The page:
Books & Articles
The Foundation for Contemporary Theology has been concerned for most of its history with providing tools for critical discussion and debate on the transformative theological crisis that American Christianity in particular has been undergoing for more than a century. As these recommended readings attest, we have not abandoned the original focus, even though our perspectives on religion and society have become broader and more radically inclusive.
We recognize that the literature in biblical studies in its many forms and with its many specialized sub-components cannot be captured even in miniature in the list we are providing. Nevertheless, numerous members of the Foundation and visitors to this website have asked if we would select a set of readings for ordinary folks who might have little if any knowledge of biblical history or theological terminology, and might not be religious but are nevertheless interested in how Christianity began and evolved. The meaning of Christianity has always been contested terrain, and a “critical” response to the literature on the origins of Christianity asserts that the journey begins when we begin to deconstruct our own personal assumptions and presumptions about this religious tradition.
Some of these books may be available in hard-copy print format, but all come in paperback and/or e-Book formats through outlets like Amazon.com:
Armstrong, Karen. The Case for God (2009). Armstrong is best known for A History of God (1993) and for books on comparative religion—receiving popular acclaim, for example, for her studies of the three Abrahamic faiths (Judaism, Christianity and Islam) as well as studies of Buddha and Mohammad. A prolific author, her latest book is entitled, Fields of Blood: Religion and the History of Violence (2014).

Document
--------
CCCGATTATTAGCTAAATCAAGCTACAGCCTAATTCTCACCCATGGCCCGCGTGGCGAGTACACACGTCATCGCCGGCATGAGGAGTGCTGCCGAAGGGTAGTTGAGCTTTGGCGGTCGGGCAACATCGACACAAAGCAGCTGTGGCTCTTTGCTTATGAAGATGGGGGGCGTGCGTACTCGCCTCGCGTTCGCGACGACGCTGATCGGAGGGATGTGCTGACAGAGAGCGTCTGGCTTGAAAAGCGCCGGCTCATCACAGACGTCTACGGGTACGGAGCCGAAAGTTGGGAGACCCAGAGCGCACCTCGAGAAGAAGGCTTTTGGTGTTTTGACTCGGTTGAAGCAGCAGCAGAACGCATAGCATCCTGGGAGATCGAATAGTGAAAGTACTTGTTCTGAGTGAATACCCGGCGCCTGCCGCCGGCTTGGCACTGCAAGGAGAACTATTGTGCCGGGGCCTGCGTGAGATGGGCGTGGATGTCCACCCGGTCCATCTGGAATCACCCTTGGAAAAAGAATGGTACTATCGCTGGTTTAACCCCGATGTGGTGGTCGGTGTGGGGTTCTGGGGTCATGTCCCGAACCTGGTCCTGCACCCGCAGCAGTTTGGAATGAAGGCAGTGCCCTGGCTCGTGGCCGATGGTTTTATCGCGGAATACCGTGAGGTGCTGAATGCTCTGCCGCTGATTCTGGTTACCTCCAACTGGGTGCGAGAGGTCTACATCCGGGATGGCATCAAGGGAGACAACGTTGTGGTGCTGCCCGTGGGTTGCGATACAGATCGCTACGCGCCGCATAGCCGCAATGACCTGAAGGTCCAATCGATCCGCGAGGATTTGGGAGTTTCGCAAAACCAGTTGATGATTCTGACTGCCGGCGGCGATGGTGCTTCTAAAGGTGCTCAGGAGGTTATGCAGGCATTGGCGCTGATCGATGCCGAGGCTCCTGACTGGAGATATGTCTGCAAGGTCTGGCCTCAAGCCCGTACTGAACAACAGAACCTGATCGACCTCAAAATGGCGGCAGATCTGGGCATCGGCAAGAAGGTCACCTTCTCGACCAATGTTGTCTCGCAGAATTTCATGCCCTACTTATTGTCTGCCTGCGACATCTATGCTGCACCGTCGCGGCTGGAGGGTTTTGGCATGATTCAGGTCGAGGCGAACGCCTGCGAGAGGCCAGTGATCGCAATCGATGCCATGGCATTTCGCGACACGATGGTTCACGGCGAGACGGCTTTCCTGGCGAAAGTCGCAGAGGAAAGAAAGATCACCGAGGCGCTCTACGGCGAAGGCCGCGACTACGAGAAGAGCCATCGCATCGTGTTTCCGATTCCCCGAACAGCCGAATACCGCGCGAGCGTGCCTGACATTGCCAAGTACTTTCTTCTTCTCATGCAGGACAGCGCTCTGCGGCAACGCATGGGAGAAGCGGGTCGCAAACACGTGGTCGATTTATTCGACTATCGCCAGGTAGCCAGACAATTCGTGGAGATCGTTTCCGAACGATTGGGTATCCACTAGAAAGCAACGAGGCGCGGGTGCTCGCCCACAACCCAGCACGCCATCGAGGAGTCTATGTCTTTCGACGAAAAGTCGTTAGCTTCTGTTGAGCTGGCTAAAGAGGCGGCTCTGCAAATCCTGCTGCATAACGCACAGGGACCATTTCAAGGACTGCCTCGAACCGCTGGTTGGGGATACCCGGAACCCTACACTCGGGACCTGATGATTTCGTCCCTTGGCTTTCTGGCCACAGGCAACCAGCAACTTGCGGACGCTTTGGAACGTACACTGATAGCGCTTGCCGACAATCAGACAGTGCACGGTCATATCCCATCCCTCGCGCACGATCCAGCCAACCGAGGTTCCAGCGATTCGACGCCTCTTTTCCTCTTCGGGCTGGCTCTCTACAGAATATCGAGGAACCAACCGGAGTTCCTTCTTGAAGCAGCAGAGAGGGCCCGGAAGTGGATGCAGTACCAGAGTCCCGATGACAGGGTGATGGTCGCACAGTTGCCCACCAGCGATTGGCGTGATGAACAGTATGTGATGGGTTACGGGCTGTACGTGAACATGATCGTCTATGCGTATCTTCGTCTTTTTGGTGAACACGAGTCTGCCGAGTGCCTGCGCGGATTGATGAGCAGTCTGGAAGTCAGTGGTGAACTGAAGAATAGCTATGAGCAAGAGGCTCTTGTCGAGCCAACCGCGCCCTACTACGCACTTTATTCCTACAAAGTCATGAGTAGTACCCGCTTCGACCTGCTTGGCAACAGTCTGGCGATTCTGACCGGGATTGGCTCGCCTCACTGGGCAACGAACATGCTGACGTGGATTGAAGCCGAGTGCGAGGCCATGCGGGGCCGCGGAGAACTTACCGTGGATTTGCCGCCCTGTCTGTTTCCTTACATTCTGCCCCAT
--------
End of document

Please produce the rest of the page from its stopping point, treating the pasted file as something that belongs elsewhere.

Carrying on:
Borg, Marcus J. Meeting Jesus Again for the First Time: The Historical Jesus & The Heart of Contemporary Faith (1994); The Heart of Christianity: Rediscovering a Life of Faith (2003); Jesus: Uncovering the Life, Teachings, and Relevance of a Religious Revolutionary (2006); Speaking Christian: Why Christian Words Have Lost Their Meaning and Power--And How They Can Be Restored (2013). Borg (d. 2015) was a best-selling writer whose books are well written and worth reading. Perhaps the most revealing of Borg's books was his semi-autobiographical last book, entitled, Convictions: How I Learned What Matters Most (2014).
Crossan, John Dominic. The Historical Jesus: The Life of a Mediterranean Jewish Peasant (1992); Jesus: A Revolutionary Biography (1994). These are classic texts by a former co-director of the Jesus Seminar and the acknowledged doyen of Jesus scholars in the U.S. Crossan is also author or co-author of numerous other works, including Who Killed Jesus? Exposing the Roots of Anti-Semitism in the Gospel Story of the Death of Jesus (1996), The Greatest Prayer: Rediscovering The Revolutionary Message of the Lord's Prayer (2010), and How To Read The Bible & Still Be A Christian: Struggling with Divine Violence from Genesis to Revelation (2014).
Ehrman, Bart D. The Orthodox Corruption of Scripture: The Effect of Early Christological Controversies on the Text of the New Testament (1993); Lost Scriptures: Books That Did Not Make It into the New Testament (2003); Misquoting Jesus: The Story Behind Who Changed the Bible and Why (2005); Jesus, Interrupted: Revealing the Hidden Contradictions in the Bible (And Why We Don't Know About Them) (2009); How Jesus Became God: The Exaltation of a Jewish Preacher From Galilee (Kimble ed., 2014). Ehrman is one of the more lucid interpreters on the origins of Christianity, and his books are particularly accessible to readers not familiar with critical scholarship in biblical studies. His undergraduate college textbook, The New Testament: A Historical Introduction to the Early Christian Writings, for example, has a comprehensive bibliography and is now in its fifth edition (1911).